day, but you can set up systems that allow you to keep in touch with the work
being done on your team so you can
communicate effectively with your peers
and your leadership.
If you work with a manager over time
and don’t feel that sense of trust, it is
critical to get that person out of that role
or into another position as soon as possible. Your job just doesn’t work without
being able to trust your key leads.
Oversight and project reporting. Your
managers are essentially acting as “you”
(and, in turn, the organization) when
they speak to their teams. You need
managers in place who are in line with
your vision and who will accurately present to their teams what you tell them.
If there is dissonance between what
you say and what the managers say, this
will gro w into a bad situation. Likewise,
if what you say is different from what
your peers or CEO say, that is also an opportunity to breed mistrust.
If there are managers who are not
representing you accurately, then you
need to correct them or replace them as
soon as possible.
You should be upfront and clear with
your managers about your expectations:
What is their job? What is your job?
Their job is to deeply understand the
company goals, and how their team fits
within those goals, and to communicate
to you where things are working well and
where they need help.
Your job is to support their decisions
(which is possible when you know you
have managers who innately understand the company goals) and to communicate clearly on behalf of the company’s leadership.
With so many people and projects
in your purview, it is important you get
regular status reports that are presented
in the language of your organization (for
example, OKRs at Google, Red/Yellow/
Green at Nordstrom, and others). This
will enable you to share progress upward
as efficiently as possible.
These reports, however, will give you
only the simplest view of the work being
done. To truly understand what is happening on your teams, you must maintain high-quality communication with
the managers working for you.
One trick another executive told me
about was to select several projects to
review (not exactly a deep dive but devoting more time than just reading a report)
˲ Skip-level meetings
˲ Large-group all-hands meetings
˲ Regular outbound communication
via email, videos, among others.
You now manage more people than
you could ever possibly keep track of in
your head. You may work with teams
distributed around the country or
around the world. Does it matter if every
single engineer working on a team within a team that you manage feels like he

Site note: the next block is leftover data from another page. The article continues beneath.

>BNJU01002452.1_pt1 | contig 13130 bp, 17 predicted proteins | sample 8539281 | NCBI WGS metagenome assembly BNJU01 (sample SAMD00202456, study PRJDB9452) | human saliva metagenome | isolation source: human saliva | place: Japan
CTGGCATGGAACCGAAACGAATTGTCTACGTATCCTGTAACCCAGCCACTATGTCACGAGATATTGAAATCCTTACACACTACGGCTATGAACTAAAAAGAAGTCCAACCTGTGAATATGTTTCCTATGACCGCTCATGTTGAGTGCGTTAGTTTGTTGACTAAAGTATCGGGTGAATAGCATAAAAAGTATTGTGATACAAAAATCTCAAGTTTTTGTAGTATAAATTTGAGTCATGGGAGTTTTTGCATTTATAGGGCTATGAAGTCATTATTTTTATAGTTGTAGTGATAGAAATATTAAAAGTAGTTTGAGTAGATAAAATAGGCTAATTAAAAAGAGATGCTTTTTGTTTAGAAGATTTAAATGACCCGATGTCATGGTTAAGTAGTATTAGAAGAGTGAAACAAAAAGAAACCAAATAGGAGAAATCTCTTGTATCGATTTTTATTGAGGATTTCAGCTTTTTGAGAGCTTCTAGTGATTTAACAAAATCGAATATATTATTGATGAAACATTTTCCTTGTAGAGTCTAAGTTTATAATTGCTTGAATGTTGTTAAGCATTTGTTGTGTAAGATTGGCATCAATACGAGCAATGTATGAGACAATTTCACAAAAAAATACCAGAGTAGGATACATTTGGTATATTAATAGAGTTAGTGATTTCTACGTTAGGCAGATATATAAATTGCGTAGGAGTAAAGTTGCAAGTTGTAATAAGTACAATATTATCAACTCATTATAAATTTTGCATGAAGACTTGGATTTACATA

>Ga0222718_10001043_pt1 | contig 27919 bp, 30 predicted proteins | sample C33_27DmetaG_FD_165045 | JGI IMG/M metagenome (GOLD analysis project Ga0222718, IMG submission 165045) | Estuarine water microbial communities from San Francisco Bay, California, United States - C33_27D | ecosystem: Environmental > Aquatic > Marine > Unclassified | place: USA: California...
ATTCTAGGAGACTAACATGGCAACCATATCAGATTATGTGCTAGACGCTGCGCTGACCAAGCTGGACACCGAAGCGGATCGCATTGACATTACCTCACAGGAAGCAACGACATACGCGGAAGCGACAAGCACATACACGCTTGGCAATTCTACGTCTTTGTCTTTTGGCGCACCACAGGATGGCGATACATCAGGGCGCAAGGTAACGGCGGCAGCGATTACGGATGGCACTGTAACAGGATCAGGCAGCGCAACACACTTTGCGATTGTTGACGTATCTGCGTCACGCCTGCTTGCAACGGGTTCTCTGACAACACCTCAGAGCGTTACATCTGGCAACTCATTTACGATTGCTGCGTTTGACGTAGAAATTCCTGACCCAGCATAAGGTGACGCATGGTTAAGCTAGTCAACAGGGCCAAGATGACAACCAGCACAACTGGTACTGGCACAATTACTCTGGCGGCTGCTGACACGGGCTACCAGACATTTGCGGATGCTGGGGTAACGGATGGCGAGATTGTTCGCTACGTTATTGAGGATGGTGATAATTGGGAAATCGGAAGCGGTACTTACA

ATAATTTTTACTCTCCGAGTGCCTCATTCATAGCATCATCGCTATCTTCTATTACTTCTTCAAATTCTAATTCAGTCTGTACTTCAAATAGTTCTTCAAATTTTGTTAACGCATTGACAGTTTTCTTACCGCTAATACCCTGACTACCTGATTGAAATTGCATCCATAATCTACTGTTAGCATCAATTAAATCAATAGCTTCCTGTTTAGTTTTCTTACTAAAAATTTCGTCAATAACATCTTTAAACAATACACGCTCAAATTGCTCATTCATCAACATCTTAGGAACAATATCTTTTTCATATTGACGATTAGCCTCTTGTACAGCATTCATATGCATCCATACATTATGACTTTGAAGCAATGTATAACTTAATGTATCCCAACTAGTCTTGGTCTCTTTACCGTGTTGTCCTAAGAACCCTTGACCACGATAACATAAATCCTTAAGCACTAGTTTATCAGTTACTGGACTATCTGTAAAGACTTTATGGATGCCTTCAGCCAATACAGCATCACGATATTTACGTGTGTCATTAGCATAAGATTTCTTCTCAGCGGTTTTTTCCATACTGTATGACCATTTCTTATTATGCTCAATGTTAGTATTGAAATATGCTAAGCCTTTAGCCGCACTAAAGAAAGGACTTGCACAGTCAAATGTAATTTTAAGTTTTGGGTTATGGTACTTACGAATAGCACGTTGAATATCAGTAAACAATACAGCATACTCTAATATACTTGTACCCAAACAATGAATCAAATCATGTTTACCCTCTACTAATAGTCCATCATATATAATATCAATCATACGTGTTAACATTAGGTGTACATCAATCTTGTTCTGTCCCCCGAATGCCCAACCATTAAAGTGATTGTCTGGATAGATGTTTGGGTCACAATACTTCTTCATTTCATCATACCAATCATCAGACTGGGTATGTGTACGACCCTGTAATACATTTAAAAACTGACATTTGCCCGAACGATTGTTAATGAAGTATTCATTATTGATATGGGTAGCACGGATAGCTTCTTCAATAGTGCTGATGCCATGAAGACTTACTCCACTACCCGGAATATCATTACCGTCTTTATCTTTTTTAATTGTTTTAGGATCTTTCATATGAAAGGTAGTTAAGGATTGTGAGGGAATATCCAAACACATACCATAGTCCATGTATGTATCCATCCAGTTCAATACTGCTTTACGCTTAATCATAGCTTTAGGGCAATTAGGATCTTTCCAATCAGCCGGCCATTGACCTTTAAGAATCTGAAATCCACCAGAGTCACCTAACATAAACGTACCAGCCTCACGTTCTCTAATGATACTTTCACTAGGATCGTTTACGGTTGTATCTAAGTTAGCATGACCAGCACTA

or she knows you? That might feel like
an impossible challenge if you are managing hundreds of people. But do not
forget, your role is to be the organization
at this level. You represent the company
and its goals.
Feeling a connection with you is a
way for the people on your team to feel
connected with the company they work
for. No, you won’t be friends or even on
a first-name basis with everyone under
you but making an effort to be accessible will help people want to follow your
lead over time. Based on my experience,
the more people spend time with you
and get to know you, the more effective
you can be as a leader.
The name of the game now is trust.
Your people need to trust you, and you
need to trust your people.
Trust, but verify. But there is a caveat
to that trust: You must also audit. Yes,
you trust your managers, but you also do
the work to check in.
This can take a number of forms; for
example, you might do a really deep dive
into one or two programs on some regular cadence. You will get a presentation
from the key players and have time to ask
questions about the work, timeline, and
goals. You will get the chance to review
architecture, call out red flags, and confirm that progress is what is expected.
Just as startups have board meetings,
you can also set up monthly updates or
quarterly business reviews. My favorite
format involves having highlights, low-lights, and sections for special topics.
These forums are a chance for you
to answer questions for the people doing (or, more likely, leading) the work,
clarify your vision or goals for the project, and make sure your team is aligned.
This is a much more sustainable way
to work than just assuming you know
what’s going well and what’s not, based
on a bunch of status reports.
You cannot keep your eye on every
single project and person every single
You must look
further into the
future than you
have probably ever
before to see not
just the project your
team is working
on today, but how
it will connect to
projects that will
be done one to two
years in the future.